Whenever you enter a Paul Thomas Anderson film it is beneficial to know that his films are heavily character driven; how each character will interact with one another is at the root of his stories and Phantom Thread is absolutely no exception;
Written and directed by Paul Thomas Anderson Phantom Thread follows the story of Reynolds Woodcock (Daniel Day-Lewis) a master dressmaker living alongside his uncompromisingly stubborn sister Cyril (Lesley Manville). Woodcock meets a young waitress named Alma (Vicky Krieps) and their unusual relationship evolves into something complex.
This story is driven by the relationship between the two leads, Woodcock is a meticulous man with extremely specific needs and tendencies, a borderline perfectionist and sociopath. Alma is a sweet young woman with a sense of caution at heart – she is proactive in her decision-making, sarcastic in character, and will stop at nothing to take control – these traits being almost everything that Woodcock tends to despise in a woman. As the story moves forward we come to realize that it is centred on how violently the personalities of Woodcock and Alma clash – they both loathe each other’s presence and thrive on it simultaneously. The relationship twists and turns as each tries to gain control, until they begin to form a toxic co-dependence that continually exacerbates.
Very little of this film is based on the premise of dressmaking itself, it is used more as a vessel for the story to be told through. Though we get some fantastic themes of Alma being objectified in her truest form; she is almost immediately admired as a figure to be dressed in beautiful garments than a person to be understood. The incorporation of Woodcock’s sister Cyril further created tension, she has an even harsher temperament than Woodcock, acting as both a matriarch and emotional caretaker for her brother, almost personifying a hardened mother figure. Evidently this film will not be for everyone, the slow pace and gradual character development will certainly take a toll on viewers less interested and less intent of waiting at length for the story to unravel.
The two leads fuse together flawlessly; Day-Lewis pours pure authenticity into the role of Woodcock, the subtle femininity mixed with an unmistakable masculine demeanour makes his character both emotionally vulnerable and unpredictably intimidating; he exudes a sense of delicacy while remaining distinctively in charge. Alma, played by Vicky Krieps is soft-spoken and displays a beautiful array of emotions throughout her performance, she manages to parallel Day-Lewis in more than a few aspects all the while remaining true and consistent to her character throughout. Lesley Manville portraying the sister Cyril is reserved, strong willed, and quick to temper all at once – a fantastic supporting role but is sadly not given enough screen time for my liking, having her more fleshed-out would have certainly helped to satiate my urge to see more.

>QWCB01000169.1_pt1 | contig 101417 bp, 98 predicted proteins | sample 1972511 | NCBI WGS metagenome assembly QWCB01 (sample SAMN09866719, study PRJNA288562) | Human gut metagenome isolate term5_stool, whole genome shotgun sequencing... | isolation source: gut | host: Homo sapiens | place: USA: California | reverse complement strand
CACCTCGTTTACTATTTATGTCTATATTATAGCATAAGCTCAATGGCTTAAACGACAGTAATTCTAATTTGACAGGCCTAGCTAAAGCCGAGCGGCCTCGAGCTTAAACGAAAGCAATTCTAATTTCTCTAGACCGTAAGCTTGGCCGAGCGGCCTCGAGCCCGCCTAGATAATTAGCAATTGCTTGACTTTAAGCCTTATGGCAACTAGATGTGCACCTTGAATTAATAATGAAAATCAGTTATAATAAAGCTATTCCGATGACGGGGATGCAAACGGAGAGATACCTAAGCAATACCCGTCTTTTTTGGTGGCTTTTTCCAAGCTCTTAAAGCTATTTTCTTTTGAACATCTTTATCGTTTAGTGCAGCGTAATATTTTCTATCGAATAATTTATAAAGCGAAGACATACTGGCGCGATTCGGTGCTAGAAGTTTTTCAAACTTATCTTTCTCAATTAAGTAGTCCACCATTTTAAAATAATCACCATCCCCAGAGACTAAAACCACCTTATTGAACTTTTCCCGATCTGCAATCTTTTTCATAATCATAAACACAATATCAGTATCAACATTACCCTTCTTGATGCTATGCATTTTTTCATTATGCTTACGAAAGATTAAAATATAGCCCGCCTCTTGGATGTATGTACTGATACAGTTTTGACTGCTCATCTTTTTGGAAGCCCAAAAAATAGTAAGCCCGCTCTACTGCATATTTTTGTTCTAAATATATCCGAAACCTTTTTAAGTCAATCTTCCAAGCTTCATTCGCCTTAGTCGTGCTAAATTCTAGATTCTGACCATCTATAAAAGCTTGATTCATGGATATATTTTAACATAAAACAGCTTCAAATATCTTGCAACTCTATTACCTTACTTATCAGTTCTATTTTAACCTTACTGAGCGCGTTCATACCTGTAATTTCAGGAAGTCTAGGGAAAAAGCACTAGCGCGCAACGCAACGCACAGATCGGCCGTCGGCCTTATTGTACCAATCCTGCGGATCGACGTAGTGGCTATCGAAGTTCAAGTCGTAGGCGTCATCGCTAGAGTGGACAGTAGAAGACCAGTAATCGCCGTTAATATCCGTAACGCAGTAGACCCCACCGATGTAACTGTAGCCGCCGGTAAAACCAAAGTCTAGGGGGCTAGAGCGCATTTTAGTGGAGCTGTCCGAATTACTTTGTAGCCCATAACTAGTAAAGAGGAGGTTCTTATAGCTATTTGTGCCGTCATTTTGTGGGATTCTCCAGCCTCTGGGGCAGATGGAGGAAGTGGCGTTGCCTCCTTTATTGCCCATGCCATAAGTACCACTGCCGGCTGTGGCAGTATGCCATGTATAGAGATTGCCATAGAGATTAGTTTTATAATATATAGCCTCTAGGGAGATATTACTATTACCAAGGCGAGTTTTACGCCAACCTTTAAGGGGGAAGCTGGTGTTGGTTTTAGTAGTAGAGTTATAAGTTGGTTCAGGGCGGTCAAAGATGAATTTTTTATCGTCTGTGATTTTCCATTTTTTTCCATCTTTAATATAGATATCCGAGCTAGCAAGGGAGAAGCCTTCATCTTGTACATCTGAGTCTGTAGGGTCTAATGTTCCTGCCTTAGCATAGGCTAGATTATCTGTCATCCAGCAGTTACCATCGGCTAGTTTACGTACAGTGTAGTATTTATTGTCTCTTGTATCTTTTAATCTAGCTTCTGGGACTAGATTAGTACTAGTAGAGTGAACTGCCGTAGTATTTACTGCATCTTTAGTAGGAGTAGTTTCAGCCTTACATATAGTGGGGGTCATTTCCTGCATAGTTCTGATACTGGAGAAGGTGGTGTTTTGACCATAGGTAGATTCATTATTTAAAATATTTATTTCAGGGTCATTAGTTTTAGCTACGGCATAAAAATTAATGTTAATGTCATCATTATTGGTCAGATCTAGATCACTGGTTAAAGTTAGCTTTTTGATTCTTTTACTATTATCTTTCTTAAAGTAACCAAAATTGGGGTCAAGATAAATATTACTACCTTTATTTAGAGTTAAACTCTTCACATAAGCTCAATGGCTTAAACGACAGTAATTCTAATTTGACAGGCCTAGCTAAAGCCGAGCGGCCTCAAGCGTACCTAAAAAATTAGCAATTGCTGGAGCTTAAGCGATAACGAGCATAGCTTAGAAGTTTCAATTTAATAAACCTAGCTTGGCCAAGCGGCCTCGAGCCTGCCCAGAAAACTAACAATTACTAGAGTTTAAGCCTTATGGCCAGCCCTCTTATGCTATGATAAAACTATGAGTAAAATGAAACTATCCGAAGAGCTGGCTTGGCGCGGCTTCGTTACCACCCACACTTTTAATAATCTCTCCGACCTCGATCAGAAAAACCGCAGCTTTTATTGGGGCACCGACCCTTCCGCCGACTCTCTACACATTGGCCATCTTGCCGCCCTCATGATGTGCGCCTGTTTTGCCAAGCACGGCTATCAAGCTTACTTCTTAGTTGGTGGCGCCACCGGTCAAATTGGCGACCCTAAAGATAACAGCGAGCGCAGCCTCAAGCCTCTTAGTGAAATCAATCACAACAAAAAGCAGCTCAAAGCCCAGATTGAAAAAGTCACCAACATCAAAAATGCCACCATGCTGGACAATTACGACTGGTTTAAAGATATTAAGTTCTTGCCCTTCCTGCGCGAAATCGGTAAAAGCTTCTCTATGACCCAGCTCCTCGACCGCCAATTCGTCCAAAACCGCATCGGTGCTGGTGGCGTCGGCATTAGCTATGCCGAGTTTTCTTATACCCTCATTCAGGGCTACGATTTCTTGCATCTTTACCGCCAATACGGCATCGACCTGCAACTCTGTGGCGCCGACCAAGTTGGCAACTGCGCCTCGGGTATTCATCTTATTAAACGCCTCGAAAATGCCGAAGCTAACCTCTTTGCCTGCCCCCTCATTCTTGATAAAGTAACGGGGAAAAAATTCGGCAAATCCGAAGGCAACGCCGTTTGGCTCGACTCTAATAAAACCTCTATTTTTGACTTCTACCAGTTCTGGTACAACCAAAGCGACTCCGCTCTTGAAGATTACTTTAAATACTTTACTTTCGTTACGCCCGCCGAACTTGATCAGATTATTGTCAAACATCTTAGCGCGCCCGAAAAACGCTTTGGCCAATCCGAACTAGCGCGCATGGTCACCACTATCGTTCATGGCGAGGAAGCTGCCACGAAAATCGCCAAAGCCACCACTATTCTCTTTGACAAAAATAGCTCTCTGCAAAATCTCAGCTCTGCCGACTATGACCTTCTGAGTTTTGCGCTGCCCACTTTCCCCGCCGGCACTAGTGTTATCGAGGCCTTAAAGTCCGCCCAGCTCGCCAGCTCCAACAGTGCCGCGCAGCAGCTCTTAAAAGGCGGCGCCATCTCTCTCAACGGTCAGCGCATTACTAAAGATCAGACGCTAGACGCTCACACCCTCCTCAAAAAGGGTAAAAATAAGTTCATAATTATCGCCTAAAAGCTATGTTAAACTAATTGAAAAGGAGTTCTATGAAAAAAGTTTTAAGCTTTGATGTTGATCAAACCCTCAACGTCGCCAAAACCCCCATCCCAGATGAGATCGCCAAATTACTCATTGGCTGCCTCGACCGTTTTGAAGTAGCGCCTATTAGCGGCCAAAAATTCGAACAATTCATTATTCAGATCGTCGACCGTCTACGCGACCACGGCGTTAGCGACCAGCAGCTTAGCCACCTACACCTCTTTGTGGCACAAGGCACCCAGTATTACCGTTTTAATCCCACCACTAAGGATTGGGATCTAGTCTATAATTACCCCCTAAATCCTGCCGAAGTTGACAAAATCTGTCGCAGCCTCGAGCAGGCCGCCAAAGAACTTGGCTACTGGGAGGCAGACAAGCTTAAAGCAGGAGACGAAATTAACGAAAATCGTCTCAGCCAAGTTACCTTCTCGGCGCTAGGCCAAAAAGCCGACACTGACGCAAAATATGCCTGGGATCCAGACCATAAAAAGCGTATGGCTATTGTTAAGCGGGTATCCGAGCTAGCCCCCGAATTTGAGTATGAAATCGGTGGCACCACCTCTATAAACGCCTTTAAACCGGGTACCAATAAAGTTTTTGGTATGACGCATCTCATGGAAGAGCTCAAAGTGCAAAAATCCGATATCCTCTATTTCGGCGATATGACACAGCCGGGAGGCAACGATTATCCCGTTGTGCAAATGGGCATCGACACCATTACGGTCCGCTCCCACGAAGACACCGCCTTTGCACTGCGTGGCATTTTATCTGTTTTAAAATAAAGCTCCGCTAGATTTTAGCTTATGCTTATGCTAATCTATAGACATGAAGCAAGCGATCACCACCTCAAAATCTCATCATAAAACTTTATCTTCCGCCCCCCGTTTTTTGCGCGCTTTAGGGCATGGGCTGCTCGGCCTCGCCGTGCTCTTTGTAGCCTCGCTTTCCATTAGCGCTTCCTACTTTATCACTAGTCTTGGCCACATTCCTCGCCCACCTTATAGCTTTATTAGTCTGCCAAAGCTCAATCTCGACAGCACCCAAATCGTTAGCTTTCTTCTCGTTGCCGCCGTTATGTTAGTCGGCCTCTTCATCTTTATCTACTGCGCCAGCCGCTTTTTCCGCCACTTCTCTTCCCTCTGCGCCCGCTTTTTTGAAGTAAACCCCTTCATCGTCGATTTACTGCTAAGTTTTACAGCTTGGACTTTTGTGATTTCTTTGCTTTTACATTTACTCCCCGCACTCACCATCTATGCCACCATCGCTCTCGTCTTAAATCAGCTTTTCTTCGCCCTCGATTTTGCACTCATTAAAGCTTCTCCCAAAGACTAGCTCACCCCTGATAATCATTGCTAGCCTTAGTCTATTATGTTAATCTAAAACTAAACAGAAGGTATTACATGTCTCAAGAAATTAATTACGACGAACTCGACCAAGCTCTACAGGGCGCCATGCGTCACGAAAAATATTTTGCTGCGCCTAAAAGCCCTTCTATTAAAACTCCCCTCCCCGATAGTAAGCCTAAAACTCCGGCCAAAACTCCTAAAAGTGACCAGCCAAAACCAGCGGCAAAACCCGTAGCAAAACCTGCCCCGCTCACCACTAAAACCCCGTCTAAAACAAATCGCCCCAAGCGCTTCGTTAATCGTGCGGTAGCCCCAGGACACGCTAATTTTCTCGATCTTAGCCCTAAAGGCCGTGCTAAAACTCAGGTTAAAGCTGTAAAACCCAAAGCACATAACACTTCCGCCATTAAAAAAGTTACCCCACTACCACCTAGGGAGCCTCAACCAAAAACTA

This pacing of this film flowed smoothly and delicately leaving one time to absorb each character interaction and take those moments into consideration. Paul Thomas Anderson utilised the camera in extremely intimate ways, focusing on extreme close-ups and forcing the audience to see the subtle facial twitches and emotional turns each character was going through. The entire film was accompanied by fantastic lighting, from real candle-lit sequences, to daylit rooms, the lighting truly reflected tone and emotion in multiple ways. The costuming is where the technical features of this film are in the vein of excellence – from fantastically vintage dresses to intricate and softly detailed extravagant works of wearable art, this is without a doubt some of the best costuming in recent memory. Finally, the music, these vibrant pieces of classical music move in and out of scenes in a soft and divine manner creating a distinctive theme for Woodcock and the spiraling and complex relationship he has with Alma; I can’t praise the music enough in this film.
This film will not be for everyone, it has one of the slower paces of the films of 2017, though patient audiences will be rewarded with a story that is as complex as the characters within it. Paul Thomas Anderson further proves he is a genius of character writing and can bring forth magnificent works of acting through his talented cast. With decadent detail, multifaceted characters, and a near seamless pace as smooth as silk – Phantom Thread captures the strife of two intensely different individuals battling for a warped coexistence together.